France dismisses UN criticism on Roma round-up

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France on Friday dismissed as "caricatured" UN concerns over the expulsion of Roma Gypsies, insisting the policy is legal and denying that President Nicolas Sarkozy has stigmatised the minority.

Ministers reacted angrily to a report by the UN Committee on the Elimination of Racial Discrimination (CERD), which expressed concern that the round-up could amount to an illegal programme of "collective repatriation."

"We do not accept caricatures," Foreign Minister Bernard Kouchner said in his closing speech to an annual conference of French ambassadors, referring to the UN panel's report.

"Never has the president stigmatised a minority because of its origin," he added. "Never will we accept that a minority be penalised for being what it is."

This month, President Nicolas Sarkozy announced that French authorities are to dismantle some 300 unauthorised encampments used by both French Gypsies and members of the Roma minority born in Eastern Europe.

Those foreign-born Gypsies found to be living on French soil without means to support themselves are to be expelled back to Romania and Bulgaria. Those who go voluntarily receive small cash grants.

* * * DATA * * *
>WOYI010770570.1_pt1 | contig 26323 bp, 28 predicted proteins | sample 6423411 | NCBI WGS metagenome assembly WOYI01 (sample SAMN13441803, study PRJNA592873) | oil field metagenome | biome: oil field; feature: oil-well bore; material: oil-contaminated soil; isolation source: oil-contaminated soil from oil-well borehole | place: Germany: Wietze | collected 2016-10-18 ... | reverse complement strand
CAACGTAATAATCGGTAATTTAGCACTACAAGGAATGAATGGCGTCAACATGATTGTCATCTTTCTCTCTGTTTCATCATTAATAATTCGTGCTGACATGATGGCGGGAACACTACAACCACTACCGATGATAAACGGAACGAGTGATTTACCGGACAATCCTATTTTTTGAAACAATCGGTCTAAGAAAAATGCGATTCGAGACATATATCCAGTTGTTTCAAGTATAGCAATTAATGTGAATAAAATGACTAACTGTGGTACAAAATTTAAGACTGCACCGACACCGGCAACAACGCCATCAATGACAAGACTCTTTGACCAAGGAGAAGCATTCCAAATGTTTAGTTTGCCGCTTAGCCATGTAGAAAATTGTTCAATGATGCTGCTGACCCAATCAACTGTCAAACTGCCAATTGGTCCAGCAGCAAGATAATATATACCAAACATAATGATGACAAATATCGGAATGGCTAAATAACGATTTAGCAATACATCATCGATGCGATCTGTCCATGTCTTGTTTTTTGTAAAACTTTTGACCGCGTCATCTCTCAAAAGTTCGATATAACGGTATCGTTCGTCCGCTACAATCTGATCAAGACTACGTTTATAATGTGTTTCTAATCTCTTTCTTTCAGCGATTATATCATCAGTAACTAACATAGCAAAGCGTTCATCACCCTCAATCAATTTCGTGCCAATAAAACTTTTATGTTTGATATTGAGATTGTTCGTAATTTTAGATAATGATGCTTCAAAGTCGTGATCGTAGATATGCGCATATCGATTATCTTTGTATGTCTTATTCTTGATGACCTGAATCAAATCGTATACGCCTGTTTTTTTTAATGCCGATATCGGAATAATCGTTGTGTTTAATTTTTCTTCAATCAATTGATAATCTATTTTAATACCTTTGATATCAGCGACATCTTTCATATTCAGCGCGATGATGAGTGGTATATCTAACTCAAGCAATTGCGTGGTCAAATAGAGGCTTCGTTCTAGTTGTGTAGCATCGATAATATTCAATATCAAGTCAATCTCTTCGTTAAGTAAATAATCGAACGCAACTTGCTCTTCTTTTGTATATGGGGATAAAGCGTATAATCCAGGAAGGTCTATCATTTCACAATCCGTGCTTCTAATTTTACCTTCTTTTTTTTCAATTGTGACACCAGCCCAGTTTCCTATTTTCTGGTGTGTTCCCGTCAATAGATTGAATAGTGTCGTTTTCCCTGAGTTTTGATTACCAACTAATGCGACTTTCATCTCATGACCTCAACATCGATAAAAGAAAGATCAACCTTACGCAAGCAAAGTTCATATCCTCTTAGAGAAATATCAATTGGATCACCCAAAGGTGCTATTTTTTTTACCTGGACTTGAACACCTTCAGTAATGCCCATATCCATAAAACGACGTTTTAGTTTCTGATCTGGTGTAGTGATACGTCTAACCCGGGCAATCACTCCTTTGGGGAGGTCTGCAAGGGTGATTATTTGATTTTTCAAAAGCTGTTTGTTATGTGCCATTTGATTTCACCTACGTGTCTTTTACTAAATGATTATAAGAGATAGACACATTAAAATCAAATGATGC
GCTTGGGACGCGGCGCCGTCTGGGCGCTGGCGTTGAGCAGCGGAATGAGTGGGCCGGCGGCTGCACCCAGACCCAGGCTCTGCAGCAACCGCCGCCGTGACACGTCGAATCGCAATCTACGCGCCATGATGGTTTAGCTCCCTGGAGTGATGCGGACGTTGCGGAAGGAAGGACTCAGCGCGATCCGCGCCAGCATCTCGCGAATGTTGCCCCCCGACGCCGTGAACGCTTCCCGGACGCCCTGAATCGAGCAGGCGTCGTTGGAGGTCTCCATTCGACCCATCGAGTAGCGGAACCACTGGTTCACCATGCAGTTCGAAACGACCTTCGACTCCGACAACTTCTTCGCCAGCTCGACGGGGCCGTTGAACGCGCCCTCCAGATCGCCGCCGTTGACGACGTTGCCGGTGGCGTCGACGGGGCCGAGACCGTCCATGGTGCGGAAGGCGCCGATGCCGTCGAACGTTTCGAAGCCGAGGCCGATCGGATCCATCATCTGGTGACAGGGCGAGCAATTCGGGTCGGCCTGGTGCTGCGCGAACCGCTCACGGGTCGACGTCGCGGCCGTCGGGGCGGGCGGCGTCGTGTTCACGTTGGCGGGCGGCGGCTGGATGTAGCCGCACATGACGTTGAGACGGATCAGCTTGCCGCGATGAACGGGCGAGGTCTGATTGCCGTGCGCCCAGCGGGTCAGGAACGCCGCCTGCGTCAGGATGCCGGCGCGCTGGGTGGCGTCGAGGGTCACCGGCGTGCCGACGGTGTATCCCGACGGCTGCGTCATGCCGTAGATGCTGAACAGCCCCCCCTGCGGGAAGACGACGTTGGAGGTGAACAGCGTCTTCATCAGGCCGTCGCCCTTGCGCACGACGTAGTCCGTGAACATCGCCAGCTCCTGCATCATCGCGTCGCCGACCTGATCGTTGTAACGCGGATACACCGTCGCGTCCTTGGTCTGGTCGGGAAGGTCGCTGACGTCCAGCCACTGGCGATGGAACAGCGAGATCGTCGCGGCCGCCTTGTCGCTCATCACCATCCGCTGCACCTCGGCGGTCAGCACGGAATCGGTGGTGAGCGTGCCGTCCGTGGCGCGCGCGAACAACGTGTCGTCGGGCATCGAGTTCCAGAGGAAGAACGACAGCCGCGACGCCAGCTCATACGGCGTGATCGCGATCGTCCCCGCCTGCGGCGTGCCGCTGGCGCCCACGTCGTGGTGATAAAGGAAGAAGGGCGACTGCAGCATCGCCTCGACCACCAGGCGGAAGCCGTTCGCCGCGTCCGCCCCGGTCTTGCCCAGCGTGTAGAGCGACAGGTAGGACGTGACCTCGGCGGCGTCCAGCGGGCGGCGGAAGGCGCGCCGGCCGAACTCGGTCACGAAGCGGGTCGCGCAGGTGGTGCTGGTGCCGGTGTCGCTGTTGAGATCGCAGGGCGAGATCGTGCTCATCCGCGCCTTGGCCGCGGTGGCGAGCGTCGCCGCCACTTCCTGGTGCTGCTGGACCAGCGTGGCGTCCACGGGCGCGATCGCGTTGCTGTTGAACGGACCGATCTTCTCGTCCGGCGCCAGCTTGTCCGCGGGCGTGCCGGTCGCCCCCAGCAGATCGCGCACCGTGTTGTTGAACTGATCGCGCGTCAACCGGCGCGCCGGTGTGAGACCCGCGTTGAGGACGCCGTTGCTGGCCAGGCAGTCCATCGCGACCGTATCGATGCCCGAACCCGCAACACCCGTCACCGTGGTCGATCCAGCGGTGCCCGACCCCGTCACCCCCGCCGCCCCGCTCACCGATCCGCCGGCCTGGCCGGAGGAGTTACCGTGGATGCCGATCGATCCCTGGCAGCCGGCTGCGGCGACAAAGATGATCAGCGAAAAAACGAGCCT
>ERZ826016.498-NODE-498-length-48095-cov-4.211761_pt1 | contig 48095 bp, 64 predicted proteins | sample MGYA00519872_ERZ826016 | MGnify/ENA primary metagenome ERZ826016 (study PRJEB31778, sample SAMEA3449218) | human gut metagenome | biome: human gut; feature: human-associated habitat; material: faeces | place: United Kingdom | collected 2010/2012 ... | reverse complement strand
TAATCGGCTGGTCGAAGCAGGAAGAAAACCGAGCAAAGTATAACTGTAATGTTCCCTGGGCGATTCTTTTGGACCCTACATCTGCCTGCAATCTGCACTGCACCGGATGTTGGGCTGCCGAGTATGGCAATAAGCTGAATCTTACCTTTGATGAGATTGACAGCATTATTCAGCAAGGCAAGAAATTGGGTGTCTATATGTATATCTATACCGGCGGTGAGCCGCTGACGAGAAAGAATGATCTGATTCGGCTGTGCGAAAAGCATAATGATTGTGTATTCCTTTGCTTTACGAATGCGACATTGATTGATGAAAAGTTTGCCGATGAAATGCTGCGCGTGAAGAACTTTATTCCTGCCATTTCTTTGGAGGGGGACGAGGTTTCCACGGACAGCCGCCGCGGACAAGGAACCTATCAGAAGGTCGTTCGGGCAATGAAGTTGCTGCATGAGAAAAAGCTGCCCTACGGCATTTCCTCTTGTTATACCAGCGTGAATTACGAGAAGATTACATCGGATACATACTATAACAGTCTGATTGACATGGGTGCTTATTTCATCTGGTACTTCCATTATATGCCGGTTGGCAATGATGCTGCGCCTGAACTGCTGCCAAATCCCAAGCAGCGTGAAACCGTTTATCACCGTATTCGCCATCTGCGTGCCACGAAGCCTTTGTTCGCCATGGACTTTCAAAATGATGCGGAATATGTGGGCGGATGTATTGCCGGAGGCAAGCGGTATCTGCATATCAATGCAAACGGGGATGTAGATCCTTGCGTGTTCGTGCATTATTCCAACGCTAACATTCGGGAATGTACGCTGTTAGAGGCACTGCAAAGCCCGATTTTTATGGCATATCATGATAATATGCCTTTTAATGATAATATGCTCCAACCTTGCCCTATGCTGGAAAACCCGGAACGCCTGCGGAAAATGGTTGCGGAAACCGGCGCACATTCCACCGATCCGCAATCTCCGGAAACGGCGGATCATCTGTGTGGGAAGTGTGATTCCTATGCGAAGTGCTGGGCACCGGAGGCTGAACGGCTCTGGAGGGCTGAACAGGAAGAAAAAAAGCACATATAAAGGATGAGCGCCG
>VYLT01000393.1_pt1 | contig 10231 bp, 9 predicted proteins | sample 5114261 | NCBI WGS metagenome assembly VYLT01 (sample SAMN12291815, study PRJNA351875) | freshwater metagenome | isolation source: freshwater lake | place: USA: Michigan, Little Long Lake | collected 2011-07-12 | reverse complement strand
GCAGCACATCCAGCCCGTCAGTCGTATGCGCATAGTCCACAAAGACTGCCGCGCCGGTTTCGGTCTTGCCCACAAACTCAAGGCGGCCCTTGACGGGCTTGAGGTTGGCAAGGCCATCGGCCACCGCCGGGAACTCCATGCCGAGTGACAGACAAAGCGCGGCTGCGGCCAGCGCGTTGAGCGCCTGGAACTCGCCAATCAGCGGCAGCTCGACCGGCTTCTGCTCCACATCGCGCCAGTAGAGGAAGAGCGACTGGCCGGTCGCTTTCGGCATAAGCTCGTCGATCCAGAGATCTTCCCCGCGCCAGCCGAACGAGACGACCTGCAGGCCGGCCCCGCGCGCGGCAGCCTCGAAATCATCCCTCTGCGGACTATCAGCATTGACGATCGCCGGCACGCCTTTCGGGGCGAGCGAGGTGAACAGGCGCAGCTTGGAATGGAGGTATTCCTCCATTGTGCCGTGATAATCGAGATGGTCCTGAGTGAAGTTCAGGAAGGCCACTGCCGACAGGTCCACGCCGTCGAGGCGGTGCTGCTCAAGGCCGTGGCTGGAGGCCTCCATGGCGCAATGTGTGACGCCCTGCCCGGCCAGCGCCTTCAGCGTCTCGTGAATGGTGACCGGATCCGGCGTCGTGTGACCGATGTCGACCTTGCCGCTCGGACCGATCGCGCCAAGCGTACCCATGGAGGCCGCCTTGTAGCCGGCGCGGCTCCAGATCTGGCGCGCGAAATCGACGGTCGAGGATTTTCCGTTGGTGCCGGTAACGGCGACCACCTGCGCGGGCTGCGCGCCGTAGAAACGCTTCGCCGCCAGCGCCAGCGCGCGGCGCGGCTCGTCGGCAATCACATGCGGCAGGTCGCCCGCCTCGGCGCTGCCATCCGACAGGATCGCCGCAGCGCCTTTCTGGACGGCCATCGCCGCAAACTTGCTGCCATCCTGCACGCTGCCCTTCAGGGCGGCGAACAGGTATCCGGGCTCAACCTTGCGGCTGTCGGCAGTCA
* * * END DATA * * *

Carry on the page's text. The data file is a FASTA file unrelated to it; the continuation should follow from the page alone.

The panel said Sarkozy's round-up, which explicitly targets the Roma, could contravene various laws and treaties, but the French foreign ministry insisted the deportations respected all human rights norms.

"European law foresees two limits on residency rights: respect for public order and possession of sufficient resources to not impose an excessive burden on the host country's social welfare system," it said in a statement.

"These elements are judged on a specific basis for each individual case."

In the latest expulsions, France said it sent back 283 Roma on Thursday, bringing the total number of Romanian and Bulgarian Roma deported so far this year to 8,313, up from 7,875 expelled throughout last year.

The French government says most of the deported Romanians and Bulgarians leave voluntarily after accepting a payment of 300 euros (382 dollars) per adult and 100 euros per child.

"In only a minority of cases are departures carried out as forced deportations, under the authority of civil magistrates and judges, who rule on a case-by-case basis," Friday's statement said.

The foreign ministry statement said France is working closely with Romania and Bulgaria to improve conditions for the Roma minority in its homelands and dissuade them from returning.

France's Minister for European Affairs Pierre Lellouche told the ambassadors that the UN report "distinguishes itself by its excessive and caricatured character and by its numerous factual errors."

© 2010 AFP

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